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09/08/2011

Comments

LCFwino

Biogenic amines. The lastest "problem" which can only be solved by purchasing a product from, unsurprisingly, the companies which have discovered the dire effects of biogenic amines and the dire consequences they cause. (Man, that stuff is EVERYWHERE! (Use our products!)

Biogenic amines are the "restless leg syndrome" of the wine world.

I'd put tannins, enzymes, yeasts, etc in the same category. Wholly unnecessary additives, assuming your grapes are healthy and full of life.

Alicefeiring

This is a far more complex issue than blaming on MLF, no? Seems like this is directly influenced by high pH and a risk of lactobacillus. If lactobacillus takes over, your wine is gone, posing no risk, as there's no drinker.

Vinos Ambiz

MLF. I haven't read any of the papers mentioned above (nor do I know chemistry!) and I haven't read any of the three books yet. I will as soon as the harvesting is finished and I can think straight!!!
But my gut reaction is that this is some company trying to sell an unecessary product. I mean MLF has been happening sponaneously for thousands of years and people haven't exactly been dying off in droves due to that, have they? If you search hard enough, every product or foodstuff under the sun has been "proved" to be carcinogenic by someone.

In any case, it's just another example of unnecessary or excessive manipulation. If your grapes are healthy and harvested at the right time, and your bodega is clean, and you make your wine as simply as possible (just oversee it as it makes itself really!) then there's no need to add anything, take anything out, or force it to do anything.

Polishwineguide

Conflict of interest or not (knowing Jamie it's the last thing I'd think of), I find it very osé and actually upsetting that a book on natural wine would take such a stance on natural yeast.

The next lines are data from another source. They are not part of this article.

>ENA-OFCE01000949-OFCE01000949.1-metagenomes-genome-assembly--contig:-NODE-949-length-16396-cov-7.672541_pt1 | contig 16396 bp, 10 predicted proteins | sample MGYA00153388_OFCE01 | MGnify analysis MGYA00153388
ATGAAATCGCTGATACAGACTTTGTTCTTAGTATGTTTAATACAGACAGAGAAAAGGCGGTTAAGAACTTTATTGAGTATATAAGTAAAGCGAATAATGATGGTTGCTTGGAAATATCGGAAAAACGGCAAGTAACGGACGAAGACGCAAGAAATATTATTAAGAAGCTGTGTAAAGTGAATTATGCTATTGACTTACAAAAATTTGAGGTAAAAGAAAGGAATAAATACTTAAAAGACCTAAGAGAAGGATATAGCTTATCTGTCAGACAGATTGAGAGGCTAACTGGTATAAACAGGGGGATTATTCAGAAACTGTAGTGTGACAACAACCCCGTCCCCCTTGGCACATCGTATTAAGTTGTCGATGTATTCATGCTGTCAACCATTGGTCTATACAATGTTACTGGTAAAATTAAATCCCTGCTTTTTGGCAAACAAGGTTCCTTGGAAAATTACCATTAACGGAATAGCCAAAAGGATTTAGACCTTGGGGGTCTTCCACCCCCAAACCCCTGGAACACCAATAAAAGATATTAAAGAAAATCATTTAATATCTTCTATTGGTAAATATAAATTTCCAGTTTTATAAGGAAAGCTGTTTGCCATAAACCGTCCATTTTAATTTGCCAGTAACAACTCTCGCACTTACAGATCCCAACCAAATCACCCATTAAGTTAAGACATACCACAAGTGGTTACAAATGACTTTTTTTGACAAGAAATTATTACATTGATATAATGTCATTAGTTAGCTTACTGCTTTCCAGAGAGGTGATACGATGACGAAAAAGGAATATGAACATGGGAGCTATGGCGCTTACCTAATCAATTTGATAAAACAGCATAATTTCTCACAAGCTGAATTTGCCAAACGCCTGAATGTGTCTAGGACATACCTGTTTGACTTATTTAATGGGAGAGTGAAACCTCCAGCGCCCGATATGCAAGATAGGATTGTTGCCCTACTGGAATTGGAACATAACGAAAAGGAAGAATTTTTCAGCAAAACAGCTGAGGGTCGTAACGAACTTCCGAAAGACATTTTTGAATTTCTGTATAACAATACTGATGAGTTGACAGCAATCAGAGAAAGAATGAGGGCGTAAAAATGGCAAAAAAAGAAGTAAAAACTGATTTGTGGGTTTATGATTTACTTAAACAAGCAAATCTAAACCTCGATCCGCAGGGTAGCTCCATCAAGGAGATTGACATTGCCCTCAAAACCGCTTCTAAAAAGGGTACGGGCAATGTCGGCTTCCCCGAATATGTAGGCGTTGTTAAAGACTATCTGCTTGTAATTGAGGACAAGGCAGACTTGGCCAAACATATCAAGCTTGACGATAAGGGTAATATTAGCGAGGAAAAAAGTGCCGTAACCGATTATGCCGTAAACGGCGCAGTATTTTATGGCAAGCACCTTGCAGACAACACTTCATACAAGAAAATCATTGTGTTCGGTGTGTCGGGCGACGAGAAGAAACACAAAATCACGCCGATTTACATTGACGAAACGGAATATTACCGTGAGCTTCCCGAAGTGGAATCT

One thing is "argu[ing] for a broader view of natural wine that allows the use of cultured yeasts" - understanding that a wine can follow the natural route even when it's fermented on cultured yeast. That's fine with me. But another thing is jeopardising natural fermentations and encouraging winemakers to buy yeast in the shop. Many authors have believed for years that natural yeast was responsible for the sheer quality of hundreds of the world's best wines but hey, we were all stupid.

VictordelaSerna

Aw, shucks, this year we have decided for the first time to let every single fermenting vat go without added yeasts (in the past there were always a couple of problematic ones at the end to which we would add them), and it turns out we're making carcinogenic poison! I am deeply worried...

Now, seriously, as Fabio says, where's the trail of cancer deaths related to wine consumption over the past few millennia?

Alicefeiring

Victor, thanks for your comment. And, do be careful!

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I'm hunting the Leon Trotskys, the Philip Roths, the Chaucers and the Edith Whartons of the wine world. I want them natural and most of all, I want them to speak the truth even if we argue. With this messiah thing going on, I'm trying to swell the ranks of those who crave the differences in each vintage, celebrate nuance and desire wines that make them think, laugh, and feel. Welcome.
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